A few strategies may exist for reducing Streptococcus bovis. Some conventional antibiotics, such as virginiamycin, decrease Streptococcus bovis more than tenfold. However, they kill other rumen bacteria, and their net effect on energy waste remains unknown.

Live yeast (Saccharomyces cerevisiae) competes with Streptococcus bovis for carbohydrate, at least in the laboratory. However, how extensively competition really occurs in the rumen is still unclear, much less whether yeast would use carbohydrate energy less wastefully than Streptococcus bovis.

Other strategies, still experimental, involve administering antibodies, which bind to and inhibit bacteria; vaccines, which stimulate production of antibodies; viruses, which infect and kill bacteria; and bacteriocins, which are antibiotic-like compounds produced naturally by rumen bacteria.

Antibodies and vaccines successfully reduced Streptococcus bovis in animal trials. Viruses and bacteriocins have been effective in the lab, but success in animal trials is yet to be firmly demonstrated.

Streptococcus bovis is unlikely to be the only wasteful microbe. We have observed that populations of rumen microbes can waste (spill) energy even when lactate is not produced.

Because lactate production is a fingerprint of energy spilling by Streptococcus bovis, other microbes must be responsible for this waste. Research is under way to identify those wasteful microbes, and strategies to eliminate these microbes could then follow.

Unavoidable waste
Even with the strategies outlined above, waste cannot be eliminated entirely. Microbes need to expend some energy to maintain their cells in order to stay alive (Figure 2).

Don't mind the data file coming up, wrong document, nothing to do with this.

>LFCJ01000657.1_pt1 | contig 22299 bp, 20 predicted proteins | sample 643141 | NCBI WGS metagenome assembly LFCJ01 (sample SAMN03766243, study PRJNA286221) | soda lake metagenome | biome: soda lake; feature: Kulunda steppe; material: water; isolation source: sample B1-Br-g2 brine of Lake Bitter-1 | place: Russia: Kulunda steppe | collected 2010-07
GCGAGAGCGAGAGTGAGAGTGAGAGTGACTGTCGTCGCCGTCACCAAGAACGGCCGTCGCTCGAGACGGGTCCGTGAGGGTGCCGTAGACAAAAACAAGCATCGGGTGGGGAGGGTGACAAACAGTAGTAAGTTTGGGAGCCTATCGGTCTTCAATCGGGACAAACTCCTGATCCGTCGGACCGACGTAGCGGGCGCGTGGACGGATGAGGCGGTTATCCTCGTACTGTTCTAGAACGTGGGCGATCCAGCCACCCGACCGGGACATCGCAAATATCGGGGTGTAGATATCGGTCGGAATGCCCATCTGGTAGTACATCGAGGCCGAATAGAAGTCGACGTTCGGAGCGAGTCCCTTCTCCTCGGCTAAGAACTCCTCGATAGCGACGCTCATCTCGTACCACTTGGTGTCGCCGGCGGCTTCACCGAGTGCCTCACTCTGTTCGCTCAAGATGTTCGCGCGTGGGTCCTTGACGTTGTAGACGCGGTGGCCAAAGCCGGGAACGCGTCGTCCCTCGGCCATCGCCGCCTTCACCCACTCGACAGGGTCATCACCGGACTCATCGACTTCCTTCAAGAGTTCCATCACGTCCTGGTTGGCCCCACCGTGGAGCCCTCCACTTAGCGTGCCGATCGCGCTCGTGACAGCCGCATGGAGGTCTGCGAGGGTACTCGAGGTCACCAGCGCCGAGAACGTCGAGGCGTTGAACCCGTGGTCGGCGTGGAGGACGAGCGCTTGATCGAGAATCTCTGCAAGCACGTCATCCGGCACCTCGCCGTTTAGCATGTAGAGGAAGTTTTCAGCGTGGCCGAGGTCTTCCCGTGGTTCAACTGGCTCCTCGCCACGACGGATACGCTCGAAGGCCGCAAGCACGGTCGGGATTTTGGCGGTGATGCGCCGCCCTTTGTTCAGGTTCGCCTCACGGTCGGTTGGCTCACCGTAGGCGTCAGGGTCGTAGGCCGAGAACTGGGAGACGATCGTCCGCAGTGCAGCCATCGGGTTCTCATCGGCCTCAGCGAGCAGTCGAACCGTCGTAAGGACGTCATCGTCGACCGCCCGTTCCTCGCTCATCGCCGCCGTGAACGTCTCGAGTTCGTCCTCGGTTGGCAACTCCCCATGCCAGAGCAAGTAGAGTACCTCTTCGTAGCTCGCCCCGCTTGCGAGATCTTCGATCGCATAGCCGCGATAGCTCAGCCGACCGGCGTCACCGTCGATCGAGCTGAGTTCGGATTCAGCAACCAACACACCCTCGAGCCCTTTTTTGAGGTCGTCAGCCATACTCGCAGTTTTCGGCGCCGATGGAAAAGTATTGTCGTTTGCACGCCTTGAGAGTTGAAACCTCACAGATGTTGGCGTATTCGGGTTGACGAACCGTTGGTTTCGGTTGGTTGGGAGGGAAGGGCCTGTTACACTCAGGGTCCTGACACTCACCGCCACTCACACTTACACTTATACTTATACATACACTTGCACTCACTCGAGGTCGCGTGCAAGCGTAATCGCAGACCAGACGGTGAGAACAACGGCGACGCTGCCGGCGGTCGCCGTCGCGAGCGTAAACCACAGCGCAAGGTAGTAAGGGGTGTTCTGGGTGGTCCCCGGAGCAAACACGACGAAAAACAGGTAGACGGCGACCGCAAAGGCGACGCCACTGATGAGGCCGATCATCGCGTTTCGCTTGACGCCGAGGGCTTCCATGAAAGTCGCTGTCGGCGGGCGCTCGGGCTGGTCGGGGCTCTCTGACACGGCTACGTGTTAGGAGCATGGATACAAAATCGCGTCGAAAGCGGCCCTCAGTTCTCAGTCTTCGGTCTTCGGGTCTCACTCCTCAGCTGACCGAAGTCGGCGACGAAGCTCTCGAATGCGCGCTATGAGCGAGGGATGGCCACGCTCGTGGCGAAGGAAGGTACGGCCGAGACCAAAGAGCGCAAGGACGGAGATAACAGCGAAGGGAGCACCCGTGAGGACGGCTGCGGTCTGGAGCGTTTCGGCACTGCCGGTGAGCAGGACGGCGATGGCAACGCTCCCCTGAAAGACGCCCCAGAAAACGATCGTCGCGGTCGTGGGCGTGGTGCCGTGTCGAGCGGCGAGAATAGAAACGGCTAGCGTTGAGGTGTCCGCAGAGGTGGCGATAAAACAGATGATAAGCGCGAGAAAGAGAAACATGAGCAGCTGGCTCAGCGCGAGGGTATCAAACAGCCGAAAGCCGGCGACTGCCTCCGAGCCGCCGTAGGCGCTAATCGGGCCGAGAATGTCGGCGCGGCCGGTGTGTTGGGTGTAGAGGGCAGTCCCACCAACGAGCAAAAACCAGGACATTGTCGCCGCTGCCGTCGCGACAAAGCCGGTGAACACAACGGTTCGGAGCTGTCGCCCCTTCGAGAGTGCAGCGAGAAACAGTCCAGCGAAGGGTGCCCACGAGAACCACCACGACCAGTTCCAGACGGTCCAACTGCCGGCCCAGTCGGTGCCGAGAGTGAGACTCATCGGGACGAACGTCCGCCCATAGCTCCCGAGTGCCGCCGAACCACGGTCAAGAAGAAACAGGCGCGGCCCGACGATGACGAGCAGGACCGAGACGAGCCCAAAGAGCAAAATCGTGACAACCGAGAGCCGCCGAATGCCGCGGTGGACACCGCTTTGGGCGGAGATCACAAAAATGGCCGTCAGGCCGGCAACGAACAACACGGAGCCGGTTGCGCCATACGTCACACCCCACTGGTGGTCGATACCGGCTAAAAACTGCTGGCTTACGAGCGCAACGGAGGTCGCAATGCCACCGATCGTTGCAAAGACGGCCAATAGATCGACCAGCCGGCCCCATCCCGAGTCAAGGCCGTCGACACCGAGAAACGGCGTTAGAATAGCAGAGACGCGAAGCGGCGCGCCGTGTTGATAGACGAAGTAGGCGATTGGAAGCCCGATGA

This maintenance expenditure is a biological necessity to microbes, but it is still wasteful from the cow’s perspective because this energy does not lead to production of microbial protein (only heat). Increasing passage rate, such as by grinding forage, would decrease the proportion of energy expended on maintenance, but it also decreases digestibility of fiber and so may not be a practical strategy.

Summary
Some waste can be reduced by including sufficient dietary RDP to avoid energy excesses. In the future, we may be able to directly manipulate microbial populations – such as with bacteriocins, viruses or vaccines – to eliminate the most wasteful microbes. PD

Timothy Hackmann is an assistant professor of gastrointestinal microbiology with the University of Florida. He can be contacted by email.

References omitted due to space
but are available upon request. Click here to email an editor.

LATEST BLOG

LATEST NEWS